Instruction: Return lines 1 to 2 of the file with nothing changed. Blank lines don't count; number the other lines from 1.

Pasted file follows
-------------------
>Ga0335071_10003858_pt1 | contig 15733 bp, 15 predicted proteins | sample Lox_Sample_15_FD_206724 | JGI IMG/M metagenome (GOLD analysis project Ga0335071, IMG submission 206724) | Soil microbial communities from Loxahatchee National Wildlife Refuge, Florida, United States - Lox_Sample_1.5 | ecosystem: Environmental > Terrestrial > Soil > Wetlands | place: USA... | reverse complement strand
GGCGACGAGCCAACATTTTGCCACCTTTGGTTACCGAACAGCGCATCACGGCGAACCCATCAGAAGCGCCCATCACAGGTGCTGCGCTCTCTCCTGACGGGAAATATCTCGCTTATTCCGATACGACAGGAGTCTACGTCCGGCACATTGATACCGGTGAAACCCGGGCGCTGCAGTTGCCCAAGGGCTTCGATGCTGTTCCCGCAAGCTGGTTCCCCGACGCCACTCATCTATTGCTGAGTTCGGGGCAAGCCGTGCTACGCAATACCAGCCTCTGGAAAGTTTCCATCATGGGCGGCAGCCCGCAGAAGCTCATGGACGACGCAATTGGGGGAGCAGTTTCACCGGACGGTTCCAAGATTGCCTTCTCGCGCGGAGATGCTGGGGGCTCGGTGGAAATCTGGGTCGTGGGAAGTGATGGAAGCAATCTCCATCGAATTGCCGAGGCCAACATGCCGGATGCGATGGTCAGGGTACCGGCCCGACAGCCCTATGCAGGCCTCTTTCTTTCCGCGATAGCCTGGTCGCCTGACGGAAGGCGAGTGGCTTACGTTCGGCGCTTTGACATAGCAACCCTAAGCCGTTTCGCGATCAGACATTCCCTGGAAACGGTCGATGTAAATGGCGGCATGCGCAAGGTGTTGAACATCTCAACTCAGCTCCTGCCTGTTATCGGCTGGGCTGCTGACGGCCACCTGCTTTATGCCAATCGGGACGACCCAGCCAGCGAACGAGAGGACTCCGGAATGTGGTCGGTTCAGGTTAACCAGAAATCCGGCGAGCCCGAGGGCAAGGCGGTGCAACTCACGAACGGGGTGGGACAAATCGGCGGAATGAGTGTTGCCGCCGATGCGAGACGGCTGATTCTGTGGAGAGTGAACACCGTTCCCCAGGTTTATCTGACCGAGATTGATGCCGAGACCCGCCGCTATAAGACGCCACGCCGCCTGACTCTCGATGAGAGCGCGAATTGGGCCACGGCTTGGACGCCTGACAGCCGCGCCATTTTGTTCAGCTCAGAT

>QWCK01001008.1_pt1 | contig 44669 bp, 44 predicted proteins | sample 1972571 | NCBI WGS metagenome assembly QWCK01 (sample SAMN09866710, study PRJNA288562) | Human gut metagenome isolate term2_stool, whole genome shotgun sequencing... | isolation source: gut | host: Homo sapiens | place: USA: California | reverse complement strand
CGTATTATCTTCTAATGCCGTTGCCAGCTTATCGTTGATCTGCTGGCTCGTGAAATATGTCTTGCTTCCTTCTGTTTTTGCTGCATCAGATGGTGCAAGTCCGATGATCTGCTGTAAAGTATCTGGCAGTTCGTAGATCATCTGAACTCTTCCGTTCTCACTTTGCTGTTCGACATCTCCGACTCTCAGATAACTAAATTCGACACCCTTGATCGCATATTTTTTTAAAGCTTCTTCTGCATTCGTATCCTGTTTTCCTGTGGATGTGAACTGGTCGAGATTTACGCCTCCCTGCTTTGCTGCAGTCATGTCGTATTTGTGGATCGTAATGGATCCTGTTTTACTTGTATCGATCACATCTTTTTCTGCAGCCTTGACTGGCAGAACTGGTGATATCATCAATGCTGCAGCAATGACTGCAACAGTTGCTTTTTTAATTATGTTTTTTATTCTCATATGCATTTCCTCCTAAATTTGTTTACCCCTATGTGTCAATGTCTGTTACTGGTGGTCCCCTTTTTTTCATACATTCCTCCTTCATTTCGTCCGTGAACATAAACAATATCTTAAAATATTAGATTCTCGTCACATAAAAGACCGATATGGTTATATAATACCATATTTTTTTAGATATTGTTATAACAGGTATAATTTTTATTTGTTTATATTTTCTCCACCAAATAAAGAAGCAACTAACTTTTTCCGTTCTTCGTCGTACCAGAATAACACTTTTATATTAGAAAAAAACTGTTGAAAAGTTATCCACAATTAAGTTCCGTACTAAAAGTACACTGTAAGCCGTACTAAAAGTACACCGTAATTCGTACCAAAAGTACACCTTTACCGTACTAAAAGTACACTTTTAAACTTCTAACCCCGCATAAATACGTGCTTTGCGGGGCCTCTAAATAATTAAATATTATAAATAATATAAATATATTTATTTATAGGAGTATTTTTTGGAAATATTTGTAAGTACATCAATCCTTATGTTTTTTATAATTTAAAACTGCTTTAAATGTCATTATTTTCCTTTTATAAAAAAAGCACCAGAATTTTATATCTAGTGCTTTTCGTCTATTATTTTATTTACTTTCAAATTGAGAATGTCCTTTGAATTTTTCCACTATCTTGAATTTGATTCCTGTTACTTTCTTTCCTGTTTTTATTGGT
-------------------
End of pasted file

>Ga0335071_10003858_pt1 | contig 15733 bp, 15 predicted proteins | sample Lox_Sample_15_FD_206724 | JGI IMG/M metagenome (GOLD analysis project Ga0335071, IMG submission 206724) | Soil microbial communities from Loxahatchee National Wildlife Refuge, Florida, United States - Lox_Sample_1.5 | ecosystem: Environmental > Terrestrial > Soil > Wetlands | place: USA... | reverse complement strand
GGCGACGAGCCAACATTTTGCCACCTTTGGTTACCGAACAGCGCATCACGGCGAACCCATCAGAAGCGCCCATCACAGGTGCTGCGCTCTCTCCTGACGGGAAATATCTCGCTTATTCCGATACGACAGGAGTCTACGTCCGGCACATTGATACCGGTGAAACCCGGGCGCTGCAGTTGCCCAAGGGCTTCGATGCTGTTCCCGCAAGCTGGTTCCCCGACGCCACTCATCTATTGCTGAGTTCGGGGCAAGCCGTGCTACGCAATACCAGCCTCTGGAAAGTTTCCATCATGGGCGGCAGCCCGCAGAAGCTCATGGACGACGCAATTGGGGGAGCAGTTTCACCGGACGGTTCCAAGATTGCCTTCTCGCGCGGAGATGCTGGGGGCTCGGTGGAAATCTGGGTCGTGGGAAGTGATGGAAGCAATCTCCATCGAATTGCCGAGGCCAACATGCCGGATGCGATGGTCAGGGTACCGGCCCGACAGCCCTATGCAGGCCTCTTTCTTTCCGCGATAGCCTGGTCGCCTGACGGAAGGCGAGTGGCTTACGTTCGGCGCTTTGACATAGCAACCCTAAGCCGTTTCGCGATCAGACATTCCCTGGAAACGGTCGATGTAAATGGCGGCATGCGCAAGGTGTTGAACATCTCAACTCAGCTCCTGCCTGTTATCGGCTGGGCTGCTGACGGCCACCTGCTTTATGCCAATCGGGACGACCCAGCCAGCGAACGAGAGGACTCCGGAATGTGGTCGGTTCAGGTTAACCAGAAATCCGGCGAGCCCGAGGGCAAGGCGGTGCAACTCACGAACGGGGTGGGACAAATCGGCGGAATGAGTGTTGCCGCCGATGCGAGACGGCTGATTCTGTGGAGAGTGAACACCGTTCCCCAGGTTTATCTGACCGAGATTGATGCCGAGACCCGCCGCTATAAGACGCCACGCCGCCTGACTCTCGATGAGAGCGCGAATTGGGCCACGGCTTGGACGCCTGACAGCCGCGCCATTTTGTTCAGCTCAGAT